Documenting Hate, a collaborative journalism project launched this year, is an attempt to overcome the inadequate data collection on hate crimes and bias incidents in the U.S., ProPublica reports. The project compiles incident reports from civil-rights groups, as well as news reports, social media and law enforcement records. It also collects personal stories of witnessing or being the victim of hate. In six months, ProPublica has been joined by more than 100 newsrooms around the country. Thousands of reports have been received, with more coming every day.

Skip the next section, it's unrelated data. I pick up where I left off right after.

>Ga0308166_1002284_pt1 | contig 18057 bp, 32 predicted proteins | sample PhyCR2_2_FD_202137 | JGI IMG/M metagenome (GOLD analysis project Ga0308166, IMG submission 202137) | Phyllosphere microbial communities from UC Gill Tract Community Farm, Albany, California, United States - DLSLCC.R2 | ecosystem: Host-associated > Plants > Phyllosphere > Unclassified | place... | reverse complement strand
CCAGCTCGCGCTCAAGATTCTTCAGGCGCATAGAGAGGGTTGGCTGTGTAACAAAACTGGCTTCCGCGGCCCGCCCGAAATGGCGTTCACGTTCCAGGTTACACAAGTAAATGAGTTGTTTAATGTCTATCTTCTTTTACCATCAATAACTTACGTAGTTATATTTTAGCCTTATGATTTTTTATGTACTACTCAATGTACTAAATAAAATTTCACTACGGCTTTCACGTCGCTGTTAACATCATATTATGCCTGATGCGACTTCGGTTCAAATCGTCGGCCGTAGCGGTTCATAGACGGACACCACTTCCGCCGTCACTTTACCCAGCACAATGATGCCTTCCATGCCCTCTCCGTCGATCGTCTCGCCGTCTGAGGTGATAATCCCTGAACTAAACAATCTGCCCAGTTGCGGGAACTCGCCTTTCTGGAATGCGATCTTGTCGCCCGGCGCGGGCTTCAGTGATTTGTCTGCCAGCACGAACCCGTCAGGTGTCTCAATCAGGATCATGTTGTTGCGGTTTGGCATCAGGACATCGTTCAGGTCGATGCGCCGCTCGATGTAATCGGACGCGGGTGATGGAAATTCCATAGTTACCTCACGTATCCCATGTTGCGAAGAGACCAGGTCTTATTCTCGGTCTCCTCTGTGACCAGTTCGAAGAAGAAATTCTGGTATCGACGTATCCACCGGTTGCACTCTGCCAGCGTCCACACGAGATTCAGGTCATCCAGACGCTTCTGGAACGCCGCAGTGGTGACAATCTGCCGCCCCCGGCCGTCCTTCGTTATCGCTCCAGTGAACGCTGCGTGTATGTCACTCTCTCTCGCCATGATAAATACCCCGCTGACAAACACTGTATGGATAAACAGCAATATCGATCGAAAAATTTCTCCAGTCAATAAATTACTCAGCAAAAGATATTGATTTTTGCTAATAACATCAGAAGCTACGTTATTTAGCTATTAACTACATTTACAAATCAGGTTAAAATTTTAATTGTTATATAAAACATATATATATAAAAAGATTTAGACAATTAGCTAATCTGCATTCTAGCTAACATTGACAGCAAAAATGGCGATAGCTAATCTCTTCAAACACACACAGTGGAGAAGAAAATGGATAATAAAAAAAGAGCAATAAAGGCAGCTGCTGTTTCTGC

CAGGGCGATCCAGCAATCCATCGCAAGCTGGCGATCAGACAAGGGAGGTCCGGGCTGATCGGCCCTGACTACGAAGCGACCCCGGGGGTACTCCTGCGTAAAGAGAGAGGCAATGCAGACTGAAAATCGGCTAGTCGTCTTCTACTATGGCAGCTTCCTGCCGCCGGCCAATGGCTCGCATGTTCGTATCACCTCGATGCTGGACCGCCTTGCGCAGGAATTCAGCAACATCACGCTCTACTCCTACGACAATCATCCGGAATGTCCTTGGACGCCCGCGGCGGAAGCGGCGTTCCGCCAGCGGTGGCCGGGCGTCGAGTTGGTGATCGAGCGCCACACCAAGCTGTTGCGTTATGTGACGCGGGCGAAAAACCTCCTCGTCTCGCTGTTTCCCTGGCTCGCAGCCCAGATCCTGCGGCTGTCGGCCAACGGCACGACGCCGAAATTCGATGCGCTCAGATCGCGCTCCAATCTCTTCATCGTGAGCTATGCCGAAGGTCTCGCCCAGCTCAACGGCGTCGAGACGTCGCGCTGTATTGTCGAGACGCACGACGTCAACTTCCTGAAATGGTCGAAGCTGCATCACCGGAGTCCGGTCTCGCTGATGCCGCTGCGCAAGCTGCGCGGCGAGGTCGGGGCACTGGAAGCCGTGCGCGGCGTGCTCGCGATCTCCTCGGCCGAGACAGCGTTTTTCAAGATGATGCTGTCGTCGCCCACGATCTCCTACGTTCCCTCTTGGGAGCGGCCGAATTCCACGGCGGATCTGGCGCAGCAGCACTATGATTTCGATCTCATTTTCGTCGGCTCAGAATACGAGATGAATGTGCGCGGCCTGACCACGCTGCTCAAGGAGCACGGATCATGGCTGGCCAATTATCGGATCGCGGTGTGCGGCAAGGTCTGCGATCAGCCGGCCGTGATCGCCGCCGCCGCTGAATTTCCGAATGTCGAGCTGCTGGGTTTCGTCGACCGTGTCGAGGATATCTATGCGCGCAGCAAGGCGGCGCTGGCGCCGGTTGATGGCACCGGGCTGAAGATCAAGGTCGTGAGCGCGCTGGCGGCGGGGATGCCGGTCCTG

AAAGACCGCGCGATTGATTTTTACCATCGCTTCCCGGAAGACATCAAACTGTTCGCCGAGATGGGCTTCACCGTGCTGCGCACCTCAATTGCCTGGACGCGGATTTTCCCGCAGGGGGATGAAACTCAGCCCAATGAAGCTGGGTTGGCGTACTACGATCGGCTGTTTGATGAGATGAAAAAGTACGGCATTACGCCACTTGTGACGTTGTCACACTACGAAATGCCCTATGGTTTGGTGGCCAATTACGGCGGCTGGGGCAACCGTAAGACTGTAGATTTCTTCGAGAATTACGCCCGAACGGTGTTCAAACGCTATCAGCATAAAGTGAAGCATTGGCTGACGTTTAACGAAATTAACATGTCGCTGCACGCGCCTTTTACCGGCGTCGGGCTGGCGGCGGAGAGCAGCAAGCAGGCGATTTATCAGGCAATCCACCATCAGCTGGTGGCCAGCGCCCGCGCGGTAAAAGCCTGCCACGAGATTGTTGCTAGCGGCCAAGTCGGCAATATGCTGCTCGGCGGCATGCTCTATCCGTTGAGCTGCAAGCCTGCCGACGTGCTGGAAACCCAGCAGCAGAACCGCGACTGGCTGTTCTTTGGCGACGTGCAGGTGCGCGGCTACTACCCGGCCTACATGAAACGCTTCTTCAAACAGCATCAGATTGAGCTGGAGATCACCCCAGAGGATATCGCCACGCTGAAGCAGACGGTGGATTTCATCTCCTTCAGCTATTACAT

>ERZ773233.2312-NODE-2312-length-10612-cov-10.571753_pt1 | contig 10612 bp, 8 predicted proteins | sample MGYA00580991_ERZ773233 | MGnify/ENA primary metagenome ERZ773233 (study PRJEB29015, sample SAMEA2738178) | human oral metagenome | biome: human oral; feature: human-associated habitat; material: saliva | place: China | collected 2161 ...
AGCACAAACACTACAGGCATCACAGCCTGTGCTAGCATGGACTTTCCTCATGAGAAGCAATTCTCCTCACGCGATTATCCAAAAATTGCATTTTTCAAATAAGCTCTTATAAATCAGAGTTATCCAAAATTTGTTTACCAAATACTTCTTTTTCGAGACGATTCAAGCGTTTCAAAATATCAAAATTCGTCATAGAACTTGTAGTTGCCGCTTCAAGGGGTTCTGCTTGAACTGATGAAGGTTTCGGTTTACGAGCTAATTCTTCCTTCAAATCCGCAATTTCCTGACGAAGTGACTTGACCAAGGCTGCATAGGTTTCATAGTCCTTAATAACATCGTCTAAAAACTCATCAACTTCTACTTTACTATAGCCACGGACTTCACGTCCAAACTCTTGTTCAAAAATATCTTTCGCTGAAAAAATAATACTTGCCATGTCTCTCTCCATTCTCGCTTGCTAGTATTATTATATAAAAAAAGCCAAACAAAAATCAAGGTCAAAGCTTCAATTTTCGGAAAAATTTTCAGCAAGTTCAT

They come from states blue and red. People have reported hate incidents from every part of their communities: in schools, on the road, at private businesses, in the workplace. ProPublica and its partners have produced more than 50 stories using the tips from the database. Several stories focused on racial harassment on public transportation, using tips to illustrate something officials were also seeing. BuzzFeed discovered dozens of reported incident in K-12 schools in which students cited President Trump’s name or slogans to harass minority classmates. The FBI, which is required to track hate crimes, counts between 5,000 and 6,000 annually. The DOJ’s Bureau of Justice Statistics estimates the total is closer to 250,000. One explanation for the gap is that many more than half of victims don’t report to police what happened to them.